(c, bde, bdd)

ab

c

Then
$$C_F^{\left( 2 \right)} = \left\{ {c,ab,ad,ae,af,bbd,bbe,bdd,bde,bee,def} \right\}$$
$$C_R^{\left( 2 \right)} = \left\{ {c,ab,ad,ae,af,bbd,bbe,bdd,bde,bee} \right\}$$
and hence
$$C_F^{\left( 2 \right)} \cap C_R^{\left( 1 \right)} = \left\{ {c,ab,bdd,bde,def} \right\}$$
,
$$C_F^{\left( 2 \right)} \cap C_R^{\left( 2 \right)} = \left\{ {c,ab,ad,ae,af,bbd,bbe,bdd,bde,bee} \right\}$$
. From these intersections, we deduce that all metabolic pathways of lengths 3 and 4 starting and ending in C are

cabcab,

cabbdeab,

abcabc,

abbdebddab,

afbeebdeab,

cbbedefaf,

abbdeabc,

cabcabc,

cbbebbdddfaf,

cabbdeabc,

cabbdebddab,

abcabcab,

abcabbdeab,

abcbbedefaf,

abbdeabcab,

abbdeabbdeab,

abbdebddabc,

abbdebddbdeab,

abbdebeebdeab,

adddeadddead,

adddeadddeae,

adddeaeddeae,

aedeeaeddeae,

afdefafdefaf,

afdefbbedefaf,

afbeebdeabc.

afbeebdebddab,

 
As it can be seen in the previous example, the raw application of the procedure explained above generates all metabolic pathways of length up to 2k starting and ending in sets of at most m metabolites used by the reactions in R, but most of these metabolic pathways will be redundant, for instance because they are cyclic, or because they do not contain any new multi-molecule that has not appeared in shorter metabolic pathways. Therefore, several reconstruction problems may be addressed in this context. In this work, we consider only three of them:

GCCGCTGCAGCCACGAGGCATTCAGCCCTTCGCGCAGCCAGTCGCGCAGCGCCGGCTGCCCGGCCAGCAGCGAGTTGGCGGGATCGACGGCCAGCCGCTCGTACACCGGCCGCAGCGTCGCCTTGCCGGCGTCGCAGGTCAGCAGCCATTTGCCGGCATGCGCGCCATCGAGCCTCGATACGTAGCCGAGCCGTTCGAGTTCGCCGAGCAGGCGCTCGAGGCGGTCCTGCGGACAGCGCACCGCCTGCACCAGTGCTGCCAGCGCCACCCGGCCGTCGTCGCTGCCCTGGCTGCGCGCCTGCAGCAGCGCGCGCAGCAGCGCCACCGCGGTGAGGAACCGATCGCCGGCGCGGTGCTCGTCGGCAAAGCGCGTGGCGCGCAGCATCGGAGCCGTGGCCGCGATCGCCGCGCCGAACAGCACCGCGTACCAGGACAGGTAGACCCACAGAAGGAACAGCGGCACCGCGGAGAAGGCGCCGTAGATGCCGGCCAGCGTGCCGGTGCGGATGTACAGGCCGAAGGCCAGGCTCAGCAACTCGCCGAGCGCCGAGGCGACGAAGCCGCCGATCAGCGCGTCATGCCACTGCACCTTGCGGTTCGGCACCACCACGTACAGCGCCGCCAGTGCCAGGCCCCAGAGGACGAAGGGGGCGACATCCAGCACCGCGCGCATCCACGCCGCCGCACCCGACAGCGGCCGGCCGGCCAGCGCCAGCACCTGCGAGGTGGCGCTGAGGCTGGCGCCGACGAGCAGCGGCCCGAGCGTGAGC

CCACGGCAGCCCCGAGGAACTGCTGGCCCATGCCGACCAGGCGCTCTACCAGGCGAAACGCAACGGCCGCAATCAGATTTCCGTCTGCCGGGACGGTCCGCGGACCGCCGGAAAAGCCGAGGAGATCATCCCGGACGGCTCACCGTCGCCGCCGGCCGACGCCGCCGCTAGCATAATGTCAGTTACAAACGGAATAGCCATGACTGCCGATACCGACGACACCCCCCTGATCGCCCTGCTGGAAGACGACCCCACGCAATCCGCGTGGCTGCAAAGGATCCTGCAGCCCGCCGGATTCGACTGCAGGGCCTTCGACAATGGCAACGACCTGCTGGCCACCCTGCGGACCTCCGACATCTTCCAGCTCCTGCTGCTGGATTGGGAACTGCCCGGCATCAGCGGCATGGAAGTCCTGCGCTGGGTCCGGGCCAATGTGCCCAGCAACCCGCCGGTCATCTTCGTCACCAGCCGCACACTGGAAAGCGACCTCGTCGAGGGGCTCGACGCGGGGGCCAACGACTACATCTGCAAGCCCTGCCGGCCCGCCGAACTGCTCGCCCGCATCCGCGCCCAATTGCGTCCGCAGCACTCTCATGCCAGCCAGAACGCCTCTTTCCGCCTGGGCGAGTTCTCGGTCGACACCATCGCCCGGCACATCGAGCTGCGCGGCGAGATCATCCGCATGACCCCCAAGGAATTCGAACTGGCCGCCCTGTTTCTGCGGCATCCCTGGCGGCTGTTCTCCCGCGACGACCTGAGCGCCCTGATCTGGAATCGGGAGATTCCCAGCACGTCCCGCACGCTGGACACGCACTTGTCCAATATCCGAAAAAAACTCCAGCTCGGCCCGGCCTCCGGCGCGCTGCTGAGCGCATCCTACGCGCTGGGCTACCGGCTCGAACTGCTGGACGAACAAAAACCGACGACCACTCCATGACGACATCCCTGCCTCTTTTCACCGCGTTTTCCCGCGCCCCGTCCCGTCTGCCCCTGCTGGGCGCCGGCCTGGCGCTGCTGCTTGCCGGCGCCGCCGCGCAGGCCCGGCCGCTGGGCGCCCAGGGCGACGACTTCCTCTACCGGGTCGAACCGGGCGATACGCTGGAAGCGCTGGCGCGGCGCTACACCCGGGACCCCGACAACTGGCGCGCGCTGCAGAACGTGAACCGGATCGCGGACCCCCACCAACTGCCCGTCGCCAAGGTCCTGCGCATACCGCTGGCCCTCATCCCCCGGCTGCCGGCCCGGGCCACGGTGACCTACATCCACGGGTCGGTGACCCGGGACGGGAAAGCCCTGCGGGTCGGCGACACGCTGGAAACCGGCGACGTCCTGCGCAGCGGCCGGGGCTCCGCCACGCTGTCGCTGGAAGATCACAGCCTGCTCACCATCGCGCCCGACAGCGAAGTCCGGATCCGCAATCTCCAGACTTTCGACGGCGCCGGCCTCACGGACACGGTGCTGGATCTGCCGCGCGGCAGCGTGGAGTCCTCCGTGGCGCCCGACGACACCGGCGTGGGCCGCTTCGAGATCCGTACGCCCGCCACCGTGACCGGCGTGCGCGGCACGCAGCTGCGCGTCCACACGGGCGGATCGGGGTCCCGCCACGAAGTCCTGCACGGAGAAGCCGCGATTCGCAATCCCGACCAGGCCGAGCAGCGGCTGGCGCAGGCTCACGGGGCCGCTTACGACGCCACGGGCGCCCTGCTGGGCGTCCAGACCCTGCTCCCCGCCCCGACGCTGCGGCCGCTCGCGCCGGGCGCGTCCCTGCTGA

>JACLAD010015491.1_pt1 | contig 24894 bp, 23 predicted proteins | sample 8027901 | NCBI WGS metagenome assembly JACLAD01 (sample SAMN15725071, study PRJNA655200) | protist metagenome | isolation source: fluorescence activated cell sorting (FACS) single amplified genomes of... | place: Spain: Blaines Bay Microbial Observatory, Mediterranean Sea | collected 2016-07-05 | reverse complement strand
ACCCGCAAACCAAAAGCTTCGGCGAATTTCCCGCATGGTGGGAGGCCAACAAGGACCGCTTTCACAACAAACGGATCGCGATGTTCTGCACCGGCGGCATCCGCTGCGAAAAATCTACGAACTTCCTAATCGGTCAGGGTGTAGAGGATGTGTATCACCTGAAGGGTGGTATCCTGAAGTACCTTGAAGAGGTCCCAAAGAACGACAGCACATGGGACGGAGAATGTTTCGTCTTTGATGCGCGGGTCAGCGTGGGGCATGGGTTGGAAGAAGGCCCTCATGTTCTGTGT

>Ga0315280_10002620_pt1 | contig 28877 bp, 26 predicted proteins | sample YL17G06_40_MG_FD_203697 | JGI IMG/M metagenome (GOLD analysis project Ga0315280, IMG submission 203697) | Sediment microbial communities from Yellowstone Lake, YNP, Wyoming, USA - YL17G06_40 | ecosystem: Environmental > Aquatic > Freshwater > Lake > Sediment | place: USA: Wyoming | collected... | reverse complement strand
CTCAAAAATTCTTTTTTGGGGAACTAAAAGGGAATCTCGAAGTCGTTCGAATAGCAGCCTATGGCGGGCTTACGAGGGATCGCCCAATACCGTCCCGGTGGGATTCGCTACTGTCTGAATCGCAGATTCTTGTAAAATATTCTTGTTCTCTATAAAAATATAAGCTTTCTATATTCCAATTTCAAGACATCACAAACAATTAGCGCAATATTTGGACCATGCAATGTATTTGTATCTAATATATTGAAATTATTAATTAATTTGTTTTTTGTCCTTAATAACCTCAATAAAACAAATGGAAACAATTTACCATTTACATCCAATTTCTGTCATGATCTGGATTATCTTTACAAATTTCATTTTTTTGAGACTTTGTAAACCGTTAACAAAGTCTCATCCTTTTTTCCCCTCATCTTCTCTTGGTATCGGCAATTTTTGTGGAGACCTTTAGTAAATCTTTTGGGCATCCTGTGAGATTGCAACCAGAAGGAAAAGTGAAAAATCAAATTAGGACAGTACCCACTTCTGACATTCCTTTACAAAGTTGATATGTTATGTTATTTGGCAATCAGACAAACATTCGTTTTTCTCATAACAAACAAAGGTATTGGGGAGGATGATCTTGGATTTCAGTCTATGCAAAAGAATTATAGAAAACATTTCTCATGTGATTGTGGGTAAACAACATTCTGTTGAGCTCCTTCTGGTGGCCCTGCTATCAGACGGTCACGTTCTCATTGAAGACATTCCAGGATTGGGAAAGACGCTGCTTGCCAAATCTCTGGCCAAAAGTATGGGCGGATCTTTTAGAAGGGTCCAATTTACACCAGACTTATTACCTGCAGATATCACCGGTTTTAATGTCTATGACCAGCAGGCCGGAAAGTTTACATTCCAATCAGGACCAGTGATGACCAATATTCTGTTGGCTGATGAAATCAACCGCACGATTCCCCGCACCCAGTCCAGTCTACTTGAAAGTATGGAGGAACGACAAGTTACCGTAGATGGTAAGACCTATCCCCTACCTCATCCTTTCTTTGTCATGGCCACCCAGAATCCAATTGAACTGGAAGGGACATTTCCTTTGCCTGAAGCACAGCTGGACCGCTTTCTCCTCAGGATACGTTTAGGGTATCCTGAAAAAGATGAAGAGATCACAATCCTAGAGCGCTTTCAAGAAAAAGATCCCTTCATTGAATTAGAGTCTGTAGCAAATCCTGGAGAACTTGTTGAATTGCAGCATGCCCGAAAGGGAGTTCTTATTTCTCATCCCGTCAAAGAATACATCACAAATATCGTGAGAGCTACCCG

1. (a)

    to produce all metabolic pathways of length up to 2k

     
  2. (b)

    to produce all shortest metabolic pathways of length up to 2k

     
  3. (c)

    to produce all minimal acyclic metabolic pathways of length up to 2k in all cases under restrictions (1) to (3) made explicit above.

     
Here, by a shortest metabolic pathway between metabolite sets I and F, we understand a metabolic pathway from I to F of shortest length among all metabolic pathways from I to F, and by a minimal acyclic metabolic pathway we understand a metabolic pathway that contain no directed cycles and no other, shorter metabolic pathways with intermediates in I or F. For instance, the shortest path derivation
$$ab \to c \to bbe \to def \to af$$
in Example 1 is acyclic but not minimal, because it contains the derivation cbbedefaf, while the minimal acyclic derivation
$$c \to bbe \to bbd \to ddf \to af$$
is not shortest, because there is a shorter derivation cbbedefaf from c to af .

We give our reconstruction algorithms in full pseudocode next. Algorithm 1 one formalizes the procedure explained above.